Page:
Worker exposure to ultrafine particles in asphalt laboratory
Air pollution is a public health issue that may cause health problems for workers in the construction industry including workers involved in asphalt paving operations. Epidemiological studies have reported an increase loss of lung function among asphalt workers over the asphalt paving season. Therefore, the goal of this study is to quantify and characterize nanoparticle and ultrafine particle exposure to workers during asphalt mixture preparation activities in an asphalt laboratory. Scanning Mobility Particle Sizer (SMPS) was used to measure the size distribution, surface area, mass, and particle concentrations during pouring, mixing, and compaction activities. Particles were also characterized using Transmission Electron Microscopy (TEM) and Scanning Electron Microscopy (SEM) to get a better understanding of their particle size and morphology. Based on the results of the study, the highest number of particles was observed during the pouring process. Laboratory measurement showed that more than 70% of particles in asphalt preparation activities were ultrafine particles, which have diameter smaller than 0.1 micrometer. In addition, the size of the particles obtained by SMPS was compared to the particle size based on the TEM analysis. The estimated sizes obtained by TEM analysis in the asphalt workplace study were in agreement with the estimate size obtained by calculations using SMPS. © 2014 Taylor & Francis Group, London.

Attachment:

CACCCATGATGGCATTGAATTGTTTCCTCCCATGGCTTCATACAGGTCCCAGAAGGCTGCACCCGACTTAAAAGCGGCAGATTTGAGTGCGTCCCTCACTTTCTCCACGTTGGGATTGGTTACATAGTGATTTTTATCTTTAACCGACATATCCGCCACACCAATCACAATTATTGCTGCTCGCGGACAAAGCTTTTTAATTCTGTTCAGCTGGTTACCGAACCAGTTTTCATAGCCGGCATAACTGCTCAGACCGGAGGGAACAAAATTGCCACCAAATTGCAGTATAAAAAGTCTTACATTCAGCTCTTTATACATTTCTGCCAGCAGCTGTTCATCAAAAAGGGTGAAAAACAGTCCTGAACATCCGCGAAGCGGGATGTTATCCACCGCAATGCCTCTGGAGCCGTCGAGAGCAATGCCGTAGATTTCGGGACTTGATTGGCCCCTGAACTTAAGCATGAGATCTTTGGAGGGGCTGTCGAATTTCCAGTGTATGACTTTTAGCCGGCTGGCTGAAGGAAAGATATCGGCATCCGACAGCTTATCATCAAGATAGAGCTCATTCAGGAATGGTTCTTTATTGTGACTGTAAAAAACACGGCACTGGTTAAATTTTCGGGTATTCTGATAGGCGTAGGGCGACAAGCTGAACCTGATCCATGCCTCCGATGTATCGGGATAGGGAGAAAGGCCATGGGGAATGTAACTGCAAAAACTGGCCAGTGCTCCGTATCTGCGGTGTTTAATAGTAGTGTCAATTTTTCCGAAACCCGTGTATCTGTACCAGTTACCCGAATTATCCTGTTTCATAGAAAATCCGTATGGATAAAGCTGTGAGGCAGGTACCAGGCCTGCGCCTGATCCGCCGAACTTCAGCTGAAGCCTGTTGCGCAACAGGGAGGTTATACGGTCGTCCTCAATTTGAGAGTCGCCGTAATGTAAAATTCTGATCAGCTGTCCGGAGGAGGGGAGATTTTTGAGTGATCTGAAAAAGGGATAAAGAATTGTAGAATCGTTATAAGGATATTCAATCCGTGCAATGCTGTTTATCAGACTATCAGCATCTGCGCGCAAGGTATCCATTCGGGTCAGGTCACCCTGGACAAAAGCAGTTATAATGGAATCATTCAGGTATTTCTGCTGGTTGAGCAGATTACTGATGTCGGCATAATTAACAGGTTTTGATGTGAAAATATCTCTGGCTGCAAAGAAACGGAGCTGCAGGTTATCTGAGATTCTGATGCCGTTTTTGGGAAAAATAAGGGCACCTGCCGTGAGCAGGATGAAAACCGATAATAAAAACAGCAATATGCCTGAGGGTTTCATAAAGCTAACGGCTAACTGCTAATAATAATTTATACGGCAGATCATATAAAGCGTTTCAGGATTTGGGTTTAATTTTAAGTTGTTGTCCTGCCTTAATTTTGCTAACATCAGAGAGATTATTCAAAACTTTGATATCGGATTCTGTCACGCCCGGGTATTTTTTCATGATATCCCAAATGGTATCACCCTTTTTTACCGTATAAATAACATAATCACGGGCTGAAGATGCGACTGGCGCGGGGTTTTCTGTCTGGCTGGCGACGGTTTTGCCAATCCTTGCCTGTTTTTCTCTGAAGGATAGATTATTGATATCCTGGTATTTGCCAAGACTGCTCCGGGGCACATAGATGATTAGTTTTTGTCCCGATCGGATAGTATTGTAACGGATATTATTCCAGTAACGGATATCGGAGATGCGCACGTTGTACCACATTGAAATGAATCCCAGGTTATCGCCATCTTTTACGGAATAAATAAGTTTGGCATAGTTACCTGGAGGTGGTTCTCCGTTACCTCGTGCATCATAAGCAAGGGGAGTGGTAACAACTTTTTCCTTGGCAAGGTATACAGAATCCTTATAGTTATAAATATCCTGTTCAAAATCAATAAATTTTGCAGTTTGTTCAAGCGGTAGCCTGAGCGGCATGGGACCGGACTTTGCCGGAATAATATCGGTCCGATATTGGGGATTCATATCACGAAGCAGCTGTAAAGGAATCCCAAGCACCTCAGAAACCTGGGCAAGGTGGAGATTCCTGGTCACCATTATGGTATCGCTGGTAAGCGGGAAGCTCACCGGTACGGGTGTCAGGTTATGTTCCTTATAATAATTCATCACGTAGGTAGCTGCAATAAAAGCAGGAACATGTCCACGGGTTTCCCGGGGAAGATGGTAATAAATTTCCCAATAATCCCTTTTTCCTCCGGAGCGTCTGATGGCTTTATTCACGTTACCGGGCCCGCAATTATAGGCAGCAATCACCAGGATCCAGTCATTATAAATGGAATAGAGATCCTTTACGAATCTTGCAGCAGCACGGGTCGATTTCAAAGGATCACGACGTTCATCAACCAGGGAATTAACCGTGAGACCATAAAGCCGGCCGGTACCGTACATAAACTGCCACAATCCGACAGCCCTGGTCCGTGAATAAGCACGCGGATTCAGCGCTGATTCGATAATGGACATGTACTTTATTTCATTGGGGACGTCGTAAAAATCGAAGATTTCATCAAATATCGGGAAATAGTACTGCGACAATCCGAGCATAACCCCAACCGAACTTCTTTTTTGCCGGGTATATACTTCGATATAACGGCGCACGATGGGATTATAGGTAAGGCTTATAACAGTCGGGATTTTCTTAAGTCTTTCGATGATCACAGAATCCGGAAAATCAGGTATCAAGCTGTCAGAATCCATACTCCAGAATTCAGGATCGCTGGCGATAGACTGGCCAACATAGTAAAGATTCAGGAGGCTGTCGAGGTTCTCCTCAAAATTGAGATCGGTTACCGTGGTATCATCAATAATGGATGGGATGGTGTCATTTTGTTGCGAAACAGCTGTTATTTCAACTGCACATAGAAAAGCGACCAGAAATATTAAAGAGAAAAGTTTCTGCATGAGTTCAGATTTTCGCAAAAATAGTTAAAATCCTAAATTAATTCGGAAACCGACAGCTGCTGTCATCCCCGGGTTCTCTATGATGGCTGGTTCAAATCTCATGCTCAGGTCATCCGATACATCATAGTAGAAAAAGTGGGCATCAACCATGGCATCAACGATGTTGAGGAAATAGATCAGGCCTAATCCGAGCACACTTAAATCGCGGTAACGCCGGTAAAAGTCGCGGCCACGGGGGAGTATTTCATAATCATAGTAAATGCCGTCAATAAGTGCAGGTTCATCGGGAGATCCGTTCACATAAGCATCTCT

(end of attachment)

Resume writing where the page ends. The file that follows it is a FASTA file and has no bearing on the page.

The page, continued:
Publication Source (Journal or Book title)
Asphalt Pavements - Proceedings of the International Conference on Asphalt Pavements, ISAP 2014
Asadi, S., & Hassan, M. (2014). Worker exposure to ultrafine particles in asphalt laboratory. Asphalt Pavements - Proceedings of the International Conference on Asphalt Pavements, ISAP 2014, 1, 41-47. https://doi.org/10.1201/b17219-12